As if the firestorm of controversy caused by Oprah Winfrey’s interview with Prince Harry and Meghan Markle back in March didn’t cast enough shade on England’s royal family, now comes news that Buckingham Palace may have a long history of discriminating against people of color for both employment and promotions.
Maria Puente of USA Today has reported that Queen Elizabeth II and the royal family are currently facing allegations of decades-long discrimination against people of color — and there appears to be documentation to back those claims up.
According to Puente, “The Guardian, Britain’s left-leaning newspaper and a leader in the longstanding movement to get rid of the monarchy, published a report declaring that Queen Elizabeth II’s top courtiers banned ‘colored immigrants or foreigners’ from serving in clerical roles in the royal household until at least the late 1960s, according to documents the paper discovered in the United Kingdom’s National Archives.”
Furthermore, Puente also noted that the vast majority of advisory positions for the monarchy were filled by “white, upper-class or aristocratic males, many of whom were Oxbridge grads and/or served in high-ranking positions in the military.”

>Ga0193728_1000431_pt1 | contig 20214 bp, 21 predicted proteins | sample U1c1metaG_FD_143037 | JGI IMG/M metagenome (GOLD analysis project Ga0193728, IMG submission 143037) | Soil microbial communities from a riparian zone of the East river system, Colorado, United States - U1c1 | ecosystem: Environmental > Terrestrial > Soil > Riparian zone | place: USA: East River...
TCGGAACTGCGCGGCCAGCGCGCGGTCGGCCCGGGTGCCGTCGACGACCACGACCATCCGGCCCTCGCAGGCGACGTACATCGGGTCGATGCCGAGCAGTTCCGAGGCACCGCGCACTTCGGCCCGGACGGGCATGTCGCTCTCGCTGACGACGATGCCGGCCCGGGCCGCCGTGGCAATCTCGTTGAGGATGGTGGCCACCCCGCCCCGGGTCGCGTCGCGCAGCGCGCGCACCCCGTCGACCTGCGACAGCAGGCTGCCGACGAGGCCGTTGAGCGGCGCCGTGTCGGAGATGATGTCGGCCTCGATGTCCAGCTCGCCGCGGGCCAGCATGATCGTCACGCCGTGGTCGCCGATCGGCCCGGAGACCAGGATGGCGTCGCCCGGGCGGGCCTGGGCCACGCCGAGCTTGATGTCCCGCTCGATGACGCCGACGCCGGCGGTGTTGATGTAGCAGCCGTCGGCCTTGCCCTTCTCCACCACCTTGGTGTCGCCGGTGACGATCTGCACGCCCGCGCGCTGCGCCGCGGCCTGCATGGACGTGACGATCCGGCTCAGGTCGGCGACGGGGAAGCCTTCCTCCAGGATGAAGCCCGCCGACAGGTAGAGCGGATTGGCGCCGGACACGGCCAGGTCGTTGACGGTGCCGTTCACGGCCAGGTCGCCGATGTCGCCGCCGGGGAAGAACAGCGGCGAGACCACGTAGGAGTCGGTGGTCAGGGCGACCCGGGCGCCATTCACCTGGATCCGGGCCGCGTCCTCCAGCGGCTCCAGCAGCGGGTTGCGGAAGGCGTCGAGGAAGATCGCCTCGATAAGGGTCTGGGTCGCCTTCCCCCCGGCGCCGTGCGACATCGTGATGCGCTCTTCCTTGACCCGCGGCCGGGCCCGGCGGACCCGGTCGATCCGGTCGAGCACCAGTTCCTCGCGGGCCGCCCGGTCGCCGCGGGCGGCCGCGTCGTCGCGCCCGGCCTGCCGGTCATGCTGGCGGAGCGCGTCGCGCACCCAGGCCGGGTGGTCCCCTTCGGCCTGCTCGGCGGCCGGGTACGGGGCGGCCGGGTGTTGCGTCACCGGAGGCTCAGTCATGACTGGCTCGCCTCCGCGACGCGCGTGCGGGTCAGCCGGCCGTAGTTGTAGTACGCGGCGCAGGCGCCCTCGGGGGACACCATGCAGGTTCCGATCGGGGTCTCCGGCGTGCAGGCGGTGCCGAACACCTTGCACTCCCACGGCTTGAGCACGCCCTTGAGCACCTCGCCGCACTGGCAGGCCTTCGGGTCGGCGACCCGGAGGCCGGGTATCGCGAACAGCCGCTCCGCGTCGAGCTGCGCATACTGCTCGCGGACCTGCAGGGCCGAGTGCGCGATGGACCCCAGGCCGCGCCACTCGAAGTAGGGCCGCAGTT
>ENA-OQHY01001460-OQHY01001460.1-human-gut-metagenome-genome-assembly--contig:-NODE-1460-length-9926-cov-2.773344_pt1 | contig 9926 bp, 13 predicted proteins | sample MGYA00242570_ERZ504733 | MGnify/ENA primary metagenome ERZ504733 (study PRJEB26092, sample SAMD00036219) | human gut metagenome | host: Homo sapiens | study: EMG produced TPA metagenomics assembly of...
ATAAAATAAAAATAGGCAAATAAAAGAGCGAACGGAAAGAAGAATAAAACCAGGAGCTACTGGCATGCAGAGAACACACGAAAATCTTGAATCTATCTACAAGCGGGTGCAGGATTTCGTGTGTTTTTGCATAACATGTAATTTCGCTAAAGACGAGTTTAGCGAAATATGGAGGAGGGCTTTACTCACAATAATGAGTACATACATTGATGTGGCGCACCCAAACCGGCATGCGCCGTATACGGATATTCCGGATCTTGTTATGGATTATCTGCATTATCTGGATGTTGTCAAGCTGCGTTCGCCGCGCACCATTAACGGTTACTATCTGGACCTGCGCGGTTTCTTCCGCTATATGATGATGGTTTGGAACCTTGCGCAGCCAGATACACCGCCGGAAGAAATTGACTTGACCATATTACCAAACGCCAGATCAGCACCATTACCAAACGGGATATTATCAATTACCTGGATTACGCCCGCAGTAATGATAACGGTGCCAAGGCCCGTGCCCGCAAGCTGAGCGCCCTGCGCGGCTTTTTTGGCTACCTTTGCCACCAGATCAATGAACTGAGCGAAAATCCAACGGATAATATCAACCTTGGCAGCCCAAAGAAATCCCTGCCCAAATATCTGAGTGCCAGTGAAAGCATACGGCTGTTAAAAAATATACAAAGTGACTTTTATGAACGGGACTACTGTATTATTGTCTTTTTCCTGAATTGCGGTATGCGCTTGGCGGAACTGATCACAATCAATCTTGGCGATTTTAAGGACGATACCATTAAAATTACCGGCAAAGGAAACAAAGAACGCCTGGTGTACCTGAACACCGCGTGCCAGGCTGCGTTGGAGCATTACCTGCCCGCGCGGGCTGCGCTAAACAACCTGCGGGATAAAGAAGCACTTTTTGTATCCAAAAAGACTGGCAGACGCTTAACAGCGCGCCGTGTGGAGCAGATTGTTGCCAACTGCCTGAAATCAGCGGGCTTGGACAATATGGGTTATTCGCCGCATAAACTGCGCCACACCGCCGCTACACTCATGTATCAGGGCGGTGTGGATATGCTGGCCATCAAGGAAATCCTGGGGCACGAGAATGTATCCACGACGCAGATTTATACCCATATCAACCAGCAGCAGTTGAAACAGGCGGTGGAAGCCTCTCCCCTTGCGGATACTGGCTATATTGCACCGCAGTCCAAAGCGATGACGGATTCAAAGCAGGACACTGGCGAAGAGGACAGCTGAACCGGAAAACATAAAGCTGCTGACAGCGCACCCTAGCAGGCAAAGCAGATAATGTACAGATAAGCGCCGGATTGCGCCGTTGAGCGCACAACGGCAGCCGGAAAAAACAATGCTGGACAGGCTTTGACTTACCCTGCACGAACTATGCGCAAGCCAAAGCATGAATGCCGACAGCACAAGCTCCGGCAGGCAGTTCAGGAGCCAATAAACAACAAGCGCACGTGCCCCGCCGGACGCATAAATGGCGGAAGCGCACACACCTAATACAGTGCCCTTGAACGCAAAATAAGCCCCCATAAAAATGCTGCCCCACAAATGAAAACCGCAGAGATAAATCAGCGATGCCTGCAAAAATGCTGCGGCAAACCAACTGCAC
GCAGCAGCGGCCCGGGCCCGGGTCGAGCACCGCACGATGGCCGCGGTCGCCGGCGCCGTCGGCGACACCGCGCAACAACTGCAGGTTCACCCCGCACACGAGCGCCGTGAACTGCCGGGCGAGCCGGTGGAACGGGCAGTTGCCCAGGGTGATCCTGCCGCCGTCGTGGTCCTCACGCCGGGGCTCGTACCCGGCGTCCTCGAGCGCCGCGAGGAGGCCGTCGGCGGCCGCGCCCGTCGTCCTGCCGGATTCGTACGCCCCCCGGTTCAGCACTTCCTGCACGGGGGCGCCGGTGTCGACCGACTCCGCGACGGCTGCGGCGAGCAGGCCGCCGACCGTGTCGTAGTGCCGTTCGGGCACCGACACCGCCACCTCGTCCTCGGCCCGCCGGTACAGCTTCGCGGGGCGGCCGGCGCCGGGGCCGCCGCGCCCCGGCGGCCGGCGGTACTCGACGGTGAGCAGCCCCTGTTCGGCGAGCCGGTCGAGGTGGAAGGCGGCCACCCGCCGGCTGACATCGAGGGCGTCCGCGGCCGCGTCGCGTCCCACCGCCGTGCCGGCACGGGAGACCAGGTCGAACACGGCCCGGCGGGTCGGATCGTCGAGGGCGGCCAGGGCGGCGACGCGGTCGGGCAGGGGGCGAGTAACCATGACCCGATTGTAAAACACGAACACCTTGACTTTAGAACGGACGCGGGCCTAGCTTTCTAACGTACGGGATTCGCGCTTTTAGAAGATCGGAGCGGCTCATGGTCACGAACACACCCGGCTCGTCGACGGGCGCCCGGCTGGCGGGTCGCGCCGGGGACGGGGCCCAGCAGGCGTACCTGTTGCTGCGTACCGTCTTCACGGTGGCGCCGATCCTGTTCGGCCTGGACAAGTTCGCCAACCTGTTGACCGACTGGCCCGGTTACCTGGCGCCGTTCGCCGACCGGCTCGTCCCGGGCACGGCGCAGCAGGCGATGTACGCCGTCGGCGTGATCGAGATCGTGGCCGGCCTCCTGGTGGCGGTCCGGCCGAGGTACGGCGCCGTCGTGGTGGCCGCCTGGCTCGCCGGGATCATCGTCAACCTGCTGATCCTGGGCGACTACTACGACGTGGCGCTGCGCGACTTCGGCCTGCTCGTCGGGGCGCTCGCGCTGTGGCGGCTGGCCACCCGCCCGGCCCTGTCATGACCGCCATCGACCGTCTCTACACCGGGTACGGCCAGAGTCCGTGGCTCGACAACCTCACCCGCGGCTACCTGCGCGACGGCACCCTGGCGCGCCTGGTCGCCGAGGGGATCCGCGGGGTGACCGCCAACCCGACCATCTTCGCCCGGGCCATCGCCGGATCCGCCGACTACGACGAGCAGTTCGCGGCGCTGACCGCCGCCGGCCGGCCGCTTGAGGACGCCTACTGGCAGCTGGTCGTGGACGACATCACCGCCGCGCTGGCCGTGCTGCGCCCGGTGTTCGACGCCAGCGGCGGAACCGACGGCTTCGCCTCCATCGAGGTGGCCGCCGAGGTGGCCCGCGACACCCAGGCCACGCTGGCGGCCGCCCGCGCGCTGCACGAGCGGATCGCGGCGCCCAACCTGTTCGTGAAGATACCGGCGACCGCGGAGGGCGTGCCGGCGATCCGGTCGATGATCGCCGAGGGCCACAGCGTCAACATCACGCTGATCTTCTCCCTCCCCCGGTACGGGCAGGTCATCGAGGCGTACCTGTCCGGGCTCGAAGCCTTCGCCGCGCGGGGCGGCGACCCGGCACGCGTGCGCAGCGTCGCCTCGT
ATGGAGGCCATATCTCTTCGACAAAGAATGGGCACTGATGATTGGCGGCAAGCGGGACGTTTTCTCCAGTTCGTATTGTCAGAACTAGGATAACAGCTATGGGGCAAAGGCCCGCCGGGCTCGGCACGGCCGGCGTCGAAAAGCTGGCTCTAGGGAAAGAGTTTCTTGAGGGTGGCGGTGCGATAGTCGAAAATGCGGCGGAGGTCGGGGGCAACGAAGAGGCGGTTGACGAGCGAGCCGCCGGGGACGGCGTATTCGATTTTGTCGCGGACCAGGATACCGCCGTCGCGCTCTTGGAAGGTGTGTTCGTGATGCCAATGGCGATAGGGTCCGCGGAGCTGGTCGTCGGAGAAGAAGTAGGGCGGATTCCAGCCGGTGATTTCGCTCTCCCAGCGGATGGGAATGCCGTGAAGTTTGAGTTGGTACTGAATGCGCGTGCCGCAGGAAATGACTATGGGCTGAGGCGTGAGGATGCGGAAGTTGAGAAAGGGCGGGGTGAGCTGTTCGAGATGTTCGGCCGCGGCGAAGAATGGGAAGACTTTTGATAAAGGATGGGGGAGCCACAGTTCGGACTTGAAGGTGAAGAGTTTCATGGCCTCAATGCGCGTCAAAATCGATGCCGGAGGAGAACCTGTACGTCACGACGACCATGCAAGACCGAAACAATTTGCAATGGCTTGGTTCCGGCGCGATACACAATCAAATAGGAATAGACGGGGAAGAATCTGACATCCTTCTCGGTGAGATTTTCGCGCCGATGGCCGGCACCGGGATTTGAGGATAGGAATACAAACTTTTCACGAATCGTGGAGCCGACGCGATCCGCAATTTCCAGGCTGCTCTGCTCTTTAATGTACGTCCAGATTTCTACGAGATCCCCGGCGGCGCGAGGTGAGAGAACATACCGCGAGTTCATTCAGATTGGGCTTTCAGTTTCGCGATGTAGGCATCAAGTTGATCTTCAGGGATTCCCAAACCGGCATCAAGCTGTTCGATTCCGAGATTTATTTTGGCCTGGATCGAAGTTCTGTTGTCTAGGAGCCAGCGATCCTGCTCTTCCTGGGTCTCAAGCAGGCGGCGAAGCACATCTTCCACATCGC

And if their racist hiring practices weren’t bad enough on their own, David Pegg and Rob Evans of The Guardian also reported that in the 1970s, advisors to the Queen worked with government officials to “exempt” the royal household from laws prohibiting discriminatory hiring practices — laws that are still in effect to this day.
While aides to the royal family initially declined to comment on the matter, they later issued a statement to E! News saying, “claims based on a ‘second-hand account of conversations from over 50 years ago’ might not be relevant to contemporary operations.”
The royal family later doubled down on the issue with another statement saying, “The Royal Household and the Sovereign comply with the provisions of the Equality Act, in principle and in practice. This is reflected in the diversity, inclusion and dignity-at-work policies, procedures and practices within the Royal Household. Any complaints that might be raised under the Act follow a formal process that provides a means of hearing and remedying any complaint.”
Still, following Harry and Meghan’s interview that shed light on their own encounters with racism within Buckingham Palace, discrimination and even rampant fear from some family members that their son might have “dark skin,” it’s clear this issue won’t be leaving British headlines anytime soon.